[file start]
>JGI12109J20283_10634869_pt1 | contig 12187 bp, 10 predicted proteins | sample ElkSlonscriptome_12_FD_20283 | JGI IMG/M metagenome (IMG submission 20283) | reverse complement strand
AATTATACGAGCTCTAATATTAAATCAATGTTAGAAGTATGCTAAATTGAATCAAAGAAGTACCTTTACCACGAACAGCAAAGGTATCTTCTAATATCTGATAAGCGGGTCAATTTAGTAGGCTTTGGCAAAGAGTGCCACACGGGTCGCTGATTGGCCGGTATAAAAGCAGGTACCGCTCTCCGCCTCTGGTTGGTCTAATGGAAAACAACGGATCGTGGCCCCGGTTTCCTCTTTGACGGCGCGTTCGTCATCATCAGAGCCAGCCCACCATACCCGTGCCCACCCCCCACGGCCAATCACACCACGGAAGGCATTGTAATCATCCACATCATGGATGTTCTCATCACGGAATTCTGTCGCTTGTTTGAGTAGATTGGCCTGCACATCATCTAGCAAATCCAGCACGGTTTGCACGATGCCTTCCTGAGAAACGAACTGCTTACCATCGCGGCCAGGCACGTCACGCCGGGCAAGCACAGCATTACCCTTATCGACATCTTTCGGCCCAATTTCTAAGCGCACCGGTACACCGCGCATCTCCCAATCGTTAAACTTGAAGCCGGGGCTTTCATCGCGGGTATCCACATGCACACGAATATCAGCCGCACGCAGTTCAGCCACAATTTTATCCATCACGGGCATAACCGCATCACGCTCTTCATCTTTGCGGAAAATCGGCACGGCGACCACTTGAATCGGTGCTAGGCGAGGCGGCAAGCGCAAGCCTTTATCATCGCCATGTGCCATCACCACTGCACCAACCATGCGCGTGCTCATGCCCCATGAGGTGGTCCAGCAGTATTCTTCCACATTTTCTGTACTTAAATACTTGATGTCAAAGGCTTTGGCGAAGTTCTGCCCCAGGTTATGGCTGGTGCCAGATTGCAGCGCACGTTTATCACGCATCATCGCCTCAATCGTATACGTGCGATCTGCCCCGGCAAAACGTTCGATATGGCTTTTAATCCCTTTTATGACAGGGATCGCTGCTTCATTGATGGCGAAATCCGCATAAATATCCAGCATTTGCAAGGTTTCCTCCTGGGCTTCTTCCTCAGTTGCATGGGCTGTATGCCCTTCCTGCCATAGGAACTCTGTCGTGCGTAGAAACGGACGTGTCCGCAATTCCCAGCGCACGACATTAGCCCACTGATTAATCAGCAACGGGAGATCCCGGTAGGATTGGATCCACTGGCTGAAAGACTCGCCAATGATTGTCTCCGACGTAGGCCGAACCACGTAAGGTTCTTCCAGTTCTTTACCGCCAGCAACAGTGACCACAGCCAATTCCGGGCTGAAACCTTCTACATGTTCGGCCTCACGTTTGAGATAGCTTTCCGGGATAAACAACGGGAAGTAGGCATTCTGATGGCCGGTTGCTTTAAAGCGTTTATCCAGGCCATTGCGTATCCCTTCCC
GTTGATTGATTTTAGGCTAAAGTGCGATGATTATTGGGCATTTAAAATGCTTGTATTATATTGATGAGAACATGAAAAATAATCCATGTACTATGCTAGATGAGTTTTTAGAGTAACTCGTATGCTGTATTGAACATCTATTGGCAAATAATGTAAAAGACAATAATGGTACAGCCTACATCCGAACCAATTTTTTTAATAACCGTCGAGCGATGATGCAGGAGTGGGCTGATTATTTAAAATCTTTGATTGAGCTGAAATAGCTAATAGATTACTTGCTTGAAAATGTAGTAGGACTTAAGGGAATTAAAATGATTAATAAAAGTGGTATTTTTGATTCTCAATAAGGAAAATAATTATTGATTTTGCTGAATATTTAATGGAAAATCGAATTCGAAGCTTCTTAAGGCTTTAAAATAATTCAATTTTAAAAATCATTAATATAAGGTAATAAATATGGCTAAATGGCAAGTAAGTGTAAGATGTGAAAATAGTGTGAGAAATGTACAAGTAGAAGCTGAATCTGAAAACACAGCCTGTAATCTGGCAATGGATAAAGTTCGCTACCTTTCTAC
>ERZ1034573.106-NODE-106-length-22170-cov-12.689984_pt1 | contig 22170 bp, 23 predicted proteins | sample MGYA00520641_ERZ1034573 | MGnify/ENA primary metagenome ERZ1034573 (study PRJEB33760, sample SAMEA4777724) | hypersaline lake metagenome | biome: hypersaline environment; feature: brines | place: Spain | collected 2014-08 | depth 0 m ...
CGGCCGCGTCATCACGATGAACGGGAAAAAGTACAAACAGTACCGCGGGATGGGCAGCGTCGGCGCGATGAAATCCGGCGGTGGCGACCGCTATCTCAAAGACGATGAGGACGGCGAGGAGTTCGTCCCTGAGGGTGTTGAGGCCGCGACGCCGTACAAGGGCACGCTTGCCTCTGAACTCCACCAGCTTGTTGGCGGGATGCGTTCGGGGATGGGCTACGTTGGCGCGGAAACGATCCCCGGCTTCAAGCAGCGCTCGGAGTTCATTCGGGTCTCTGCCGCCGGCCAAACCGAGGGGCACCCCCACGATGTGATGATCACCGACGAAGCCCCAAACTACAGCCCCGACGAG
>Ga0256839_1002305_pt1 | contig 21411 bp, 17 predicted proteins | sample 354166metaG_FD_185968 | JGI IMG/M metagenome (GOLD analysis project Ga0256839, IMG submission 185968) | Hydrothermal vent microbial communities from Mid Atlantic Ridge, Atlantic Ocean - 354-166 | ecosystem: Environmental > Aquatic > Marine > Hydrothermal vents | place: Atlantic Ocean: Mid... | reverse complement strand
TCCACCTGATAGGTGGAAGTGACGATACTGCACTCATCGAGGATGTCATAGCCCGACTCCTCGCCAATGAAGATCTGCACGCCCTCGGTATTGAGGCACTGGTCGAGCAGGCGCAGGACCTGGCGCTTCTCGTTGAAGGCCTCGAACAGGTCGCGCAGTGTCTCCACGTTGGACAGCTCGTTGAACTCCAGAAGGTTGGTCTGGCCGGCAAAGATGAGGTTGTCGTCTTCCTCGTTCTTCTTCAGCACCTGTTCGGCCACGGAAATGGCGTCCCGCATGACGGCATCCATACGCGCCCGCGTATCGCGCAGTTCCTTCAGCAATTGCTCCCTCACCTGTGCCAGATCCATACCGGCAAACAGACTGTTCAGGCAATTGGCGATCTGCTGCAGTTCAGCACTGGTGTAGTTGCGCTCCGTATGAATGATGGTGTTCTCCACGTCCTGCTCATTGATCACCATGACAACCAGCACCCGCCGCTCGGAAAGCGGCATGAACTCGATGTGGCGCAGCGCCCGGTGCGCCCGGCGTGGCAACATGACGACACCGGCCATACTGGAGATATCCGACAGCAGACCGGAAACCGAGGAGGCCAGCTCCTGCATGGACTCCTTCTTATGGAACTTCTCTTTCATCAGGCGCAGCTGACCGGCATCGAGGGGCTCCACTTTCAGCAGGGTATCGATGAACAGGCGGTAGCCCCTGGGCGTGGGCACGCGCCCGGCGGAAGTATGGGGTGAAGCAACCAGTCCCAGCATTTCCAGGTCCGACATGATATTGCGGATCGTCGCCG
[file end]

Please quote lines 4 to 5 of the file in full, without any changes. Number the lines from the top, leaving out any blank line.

>ERZ1034573.106-NODE-106-length-22170-cov-12.689984_pt1 | contig 22170 bp, 23 predicted proteins | sample MGYA00520641_ERZ1034573 | MGnify/ENA primary metagenome ERZ1034573 (study PRJEB33760, sample SAMEA4777724) | hypersaline lake metagenome | biome: hypersaline environment; feature: brines | place: Spain | collected 2014-08 | depth 0 m ...
CGGCCGCGTCATCACGATGAACGGGAAAAAGTACAAACAGTACCGCGGGATGGGCAGCGTCGGCGCGATGAAATCCGGCGGTGGCGACCGCTATCTCAAAGACGATGAGGACGGCGAGGAGTTCGTCCCTGAGGGTGTTGAGGCCGCGACGCCGTACAAGGGCACGCTTGCCTCTGAACTCCACCAGCTTGTTGGCGGGATGCGTTCGGGGATGGGCTACGTTGGCGCGGAAACGATCCCCGGCTTCAAGCAGCGCTCGGAGTTCATTCGGGTCTCTGCCGCCGGCCAAACCGAGGGGCACCCCCACGATGTGATGATCACCGACGAAGCCCCAAACTACAGCCCCGACGAG